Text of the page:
What is a Pine Seed Bug?
This stinky bug is actually the “pine seed bug” (Leptoglossus occidentalis), or the “western conifer seed bug”. It informally has been referred to as a “stink bug” , which describes the the unpleasant odour it emits when squashed. It is often confused with the brown marmorated stink bug, but is not part of the stink bug family. This herbivore is a true bug (Order Hemiptera, Family Coreidae), and from a small group of insects called the “leaffooted bugs”. This name refers to the flat, leaf-like expansion of the bug’s hind legs.
The pine seed bug is native to the North American West Coast, and made its way eastward, arriving in Ontario in 1985. It is a common Ontario household invader in fall, winter and spring seasons.
Pine seed bug nymphs and adults spend the summer on pine and Douglas-fir trees where they use their piercing-sucking mouthparts to feed on twig and green pine cone sap. Adult pine seed bugs will also eat fruits, seed pulp, flowers, and sometimes needles of certain types of pines, hemlock, spruce and Douglas fir trees.
What does a Pine Seed Bug Look Like?
The average pine seed bug is ¾ of an inch to 1 inch long, with a dull reddish brown colour. Some have a light white zigzag line across the centre of it’s back. It’s elongated shape gives the appearance that it is pointed at both ends. Their antennae are almost the full length of their body.
The Pine Seed Bug Life Cycle
The pine seed bug has a very simple life cycle from egg to nymph to adult. It produces a single generation each season.
Their life cycle begins when adults become active in late May or early June after overwintering. After a long hibernation they feed on one-year old cones and flowering plants. Adults lay their eggs on tree needles (host conifers), which hatch in approximately 10 days. The nymphs first feed on the tender tissue of cone scales and needles, and later feed on developing seeds. By mid-August, nymphs reach adulthood. When the cooler fall weather approaches, they begin to seek shelter for overwintering once again.
Do Pine Seed Bugs Bite?
We get asked often “does a 'stink' bug bite?” The answer is no. Pine seed bugs do not sting, bite or feed on humans animals. They do not carry or transmit diseases and pose no serious health concern for people or pets.
Do Pine Seed Bugs Cause Damage?
While the sap and seeds of pine and fir trees are the main diet for nymphs and adults, the impact of their feeding does not harm or destroy the tree.
When squashed, pine seed bugs emit a distinct displeasing smell if they are squished (hence the nick name 'stink bug'. When squished inside homes they often stain walls, curtains or carpets. They cannot reproduce inside the house, as egg laying and development are restricted to the host conifers during the summer months.
Overall, the volume of pine seed bugs that can invade a home can be most alarming, and be a tremendous annoyance to homeowners in and of itself.
Why do Pine Seed Bugs Infest Homes and Buildings?
While most pine seed bugs find protective cover in nature, some find safety and warmth within homes and buildings by mistake. In the fall, like the Cluster fly, Asian lady beetle and Boxelder bug, adult pine seed bugs accidently wander into houses and building through cracks and crevices seeking a warm hideout for overwintering. They are not seeking food or a place to mate or lay eggs.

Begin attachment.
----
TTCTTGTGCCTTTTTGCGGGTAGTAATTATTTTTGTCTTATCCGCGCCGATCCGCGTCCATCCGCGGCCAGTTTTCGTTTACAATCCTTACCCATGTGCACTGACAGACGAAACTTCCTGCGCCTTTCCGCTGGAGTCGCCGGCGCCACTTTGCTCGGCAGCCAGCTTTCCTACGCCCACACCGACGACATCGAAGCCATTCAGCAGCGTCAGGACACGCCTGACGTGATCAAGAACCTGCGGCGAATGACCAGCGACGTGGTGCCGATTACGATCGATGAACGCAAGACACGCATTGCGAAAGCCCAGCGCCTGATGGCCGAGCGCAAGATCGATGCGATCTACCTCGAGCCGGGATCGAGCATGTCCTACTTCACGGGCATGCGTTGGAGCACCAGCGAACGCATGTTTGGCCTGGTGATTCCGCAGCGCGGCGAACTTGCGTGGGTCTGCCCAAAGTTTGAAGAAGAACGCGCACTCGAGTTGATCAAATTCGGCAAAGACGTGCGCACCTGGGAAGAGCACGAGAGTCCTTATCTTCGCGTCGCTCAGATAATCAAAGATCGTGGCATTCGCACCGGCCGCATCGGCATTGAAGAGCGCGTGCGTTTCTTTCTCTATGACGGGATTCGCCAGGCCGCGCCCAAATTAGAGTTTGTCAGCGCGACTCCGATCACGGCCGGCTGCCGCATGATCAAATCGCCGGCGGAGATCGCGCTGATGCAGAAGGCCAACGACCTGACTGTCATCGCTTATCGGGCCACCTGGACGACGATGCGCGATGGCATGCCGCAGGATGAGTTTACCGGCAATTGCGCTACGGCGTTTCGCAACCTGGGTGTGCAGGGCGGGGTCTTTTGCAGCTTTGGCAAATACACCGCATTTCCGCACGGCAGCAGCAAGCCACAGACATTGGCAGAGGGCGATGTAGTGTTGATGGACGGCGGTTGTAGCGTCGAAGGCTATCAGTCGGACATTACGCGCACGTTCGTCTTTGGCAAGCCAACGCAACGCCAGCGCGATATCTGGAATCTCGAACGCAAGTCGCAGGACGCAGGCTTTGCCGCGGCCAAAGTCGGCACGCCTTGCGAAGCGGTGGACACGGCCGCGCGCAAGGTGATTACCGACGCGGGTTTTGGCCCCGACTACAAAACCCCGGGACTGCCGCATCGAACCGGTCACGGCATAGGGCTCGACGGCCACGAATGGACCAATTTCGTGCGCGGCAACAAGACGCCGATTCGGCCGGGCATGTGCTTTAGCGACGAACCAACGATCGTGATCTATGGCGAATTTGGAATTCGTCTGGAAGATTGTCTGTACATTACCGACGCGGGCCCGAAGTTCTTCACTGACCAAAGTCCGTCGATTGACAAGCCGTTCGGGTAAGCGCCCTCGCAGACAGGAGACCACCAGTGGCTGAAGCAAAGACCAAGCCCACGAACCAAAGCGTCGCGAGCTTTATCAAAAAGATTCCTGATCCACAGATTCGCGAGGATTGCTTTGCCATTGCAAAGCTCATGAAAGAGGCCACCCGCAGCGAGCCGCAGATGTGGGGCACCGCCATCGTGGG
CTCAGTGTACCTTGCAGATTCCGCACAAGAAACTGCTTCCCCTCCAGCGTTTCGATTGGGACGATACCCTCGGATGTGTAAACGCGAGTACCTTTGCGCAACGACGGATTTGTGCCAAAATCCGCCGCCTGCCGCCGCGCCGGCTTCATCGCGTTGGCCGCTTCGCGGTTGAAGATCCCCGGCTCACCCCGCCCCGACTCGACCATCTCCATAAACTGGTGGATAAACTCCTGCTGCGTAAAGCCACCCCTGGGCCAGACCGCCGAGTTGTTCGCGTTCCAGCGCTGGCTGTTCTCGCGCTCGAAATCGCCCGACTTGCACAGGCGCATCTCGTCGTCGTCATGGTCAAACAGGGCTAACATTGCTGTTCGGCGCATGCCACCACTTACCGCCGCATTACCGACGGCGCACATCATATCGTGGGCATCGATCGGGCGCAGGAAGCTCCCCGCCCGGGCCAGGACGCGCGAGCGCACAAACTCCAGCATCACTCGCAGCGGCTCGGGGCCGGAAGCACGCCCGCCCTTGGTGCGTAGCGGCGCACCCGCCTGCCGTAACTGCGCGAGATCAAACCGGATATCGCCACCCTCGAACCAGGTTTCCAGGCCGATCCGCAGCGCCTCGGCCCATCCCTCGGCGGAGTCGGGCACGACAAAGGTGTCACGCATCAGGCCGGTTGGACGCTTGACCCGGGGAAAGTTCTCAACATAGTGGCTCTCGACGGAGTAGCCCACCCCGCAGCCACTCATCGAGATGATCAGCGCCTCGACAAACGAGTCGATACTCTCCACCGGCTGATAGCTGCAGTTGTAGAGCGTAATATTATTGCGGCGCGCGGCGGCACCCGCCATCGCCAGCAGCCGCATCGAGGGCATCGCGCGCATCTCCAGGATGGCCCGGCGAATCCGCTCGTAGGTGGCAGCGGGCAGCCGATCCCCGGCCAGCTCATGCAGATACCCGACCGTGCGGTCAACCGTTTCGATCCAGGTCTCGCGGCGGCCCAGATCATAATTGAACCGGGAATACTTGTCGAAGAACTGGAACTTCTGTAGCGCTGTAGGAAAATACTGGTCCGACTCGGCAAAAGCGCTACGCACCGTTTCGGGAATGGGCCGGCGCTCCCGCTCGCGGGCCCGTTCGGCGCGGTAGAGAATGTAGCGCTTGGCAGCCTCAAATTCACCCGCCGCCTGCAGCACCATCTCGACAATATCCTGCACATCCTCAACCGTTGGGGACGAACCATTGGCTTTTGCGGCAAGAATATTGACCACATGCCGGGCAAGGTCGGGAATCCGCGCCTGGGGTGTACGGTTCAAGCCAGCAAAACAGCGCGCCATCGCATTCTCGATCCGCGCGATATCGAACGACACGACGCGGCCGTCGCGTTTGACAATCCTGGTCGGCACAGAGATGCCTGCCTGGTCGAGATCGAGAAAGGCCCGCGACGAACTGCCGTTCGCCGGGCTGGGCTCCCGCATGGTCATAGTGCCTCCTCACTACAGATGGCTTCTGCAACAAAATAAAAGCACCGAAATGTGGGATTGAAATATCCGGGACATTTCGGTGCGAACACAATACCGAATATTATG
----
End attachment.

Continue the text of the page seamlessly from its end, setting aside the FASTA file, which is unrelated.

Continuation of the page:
How does a Pine Seed Bug Infestation Happen?
Throughout the spring and summer, the adult pine seed bugs feed on ripening seeds until the onset of colder weather in the fall. This triggers them to seek out warmer shelter to overwinter. Often they settled in below forest floor leaf litter, under pine bark, in dry or dead Douglas firs, in hawk or rodent nests, in woodpiles or even within stacked lumber.
A pine seed bug infestation in a home occurs often by mistake. Because they love to bask in the late summer sun, they commonly congregate in masses on the sunny south sides of homes, structures, and buildings. After sunset each day, and as the weather cools off, they search for protective shelter. Your home can offer easy access to warm and protective shelter in attics and wall voids. They most often gain access to these through cracks and gaps around window and doors, in the siding, foundation, soffit, fascia and eaves of homes.
How to Prevent a Pine Seed Bug Infestation
Have you found pine seed bugs in your home? Pest proofing your home or building helps minimize the chances and number of pine seed bugs that gain entry. Here are some tips to prevent stink bugs from entering homes and buildings:
How to Get Rid of Pine Seed Bugs Effectively
If you need to get rid of pine seed bugs that have already entered a home or building, a vacuum cleaner can help with removal of visible live or dead bugs. Make sure to discard any vacuum bag or empty the vacuum canister outdoors to prevent odor from permeating the infested area.
If an infestation has developed, a licensed pest control operator is the best route for getting rid of pine seed bugs effectively. They will help get rid of pine seed bugs in the house and pretreat your home or building to prevent another stink bug infestation from occurring.
Where the pine seed bug is a persistent nuisance in homes, the most effective methods of control is to prevent its entry. We know that comprehensive pest proofing in some cases can be too time-consuming, impractical and even impossible. So, for large pine seed bugs infestations with intolerable numbers, spraying pyrethroid insecticides such as permethrin to the outside of buildings when the insects appear will help prevent pest entry.
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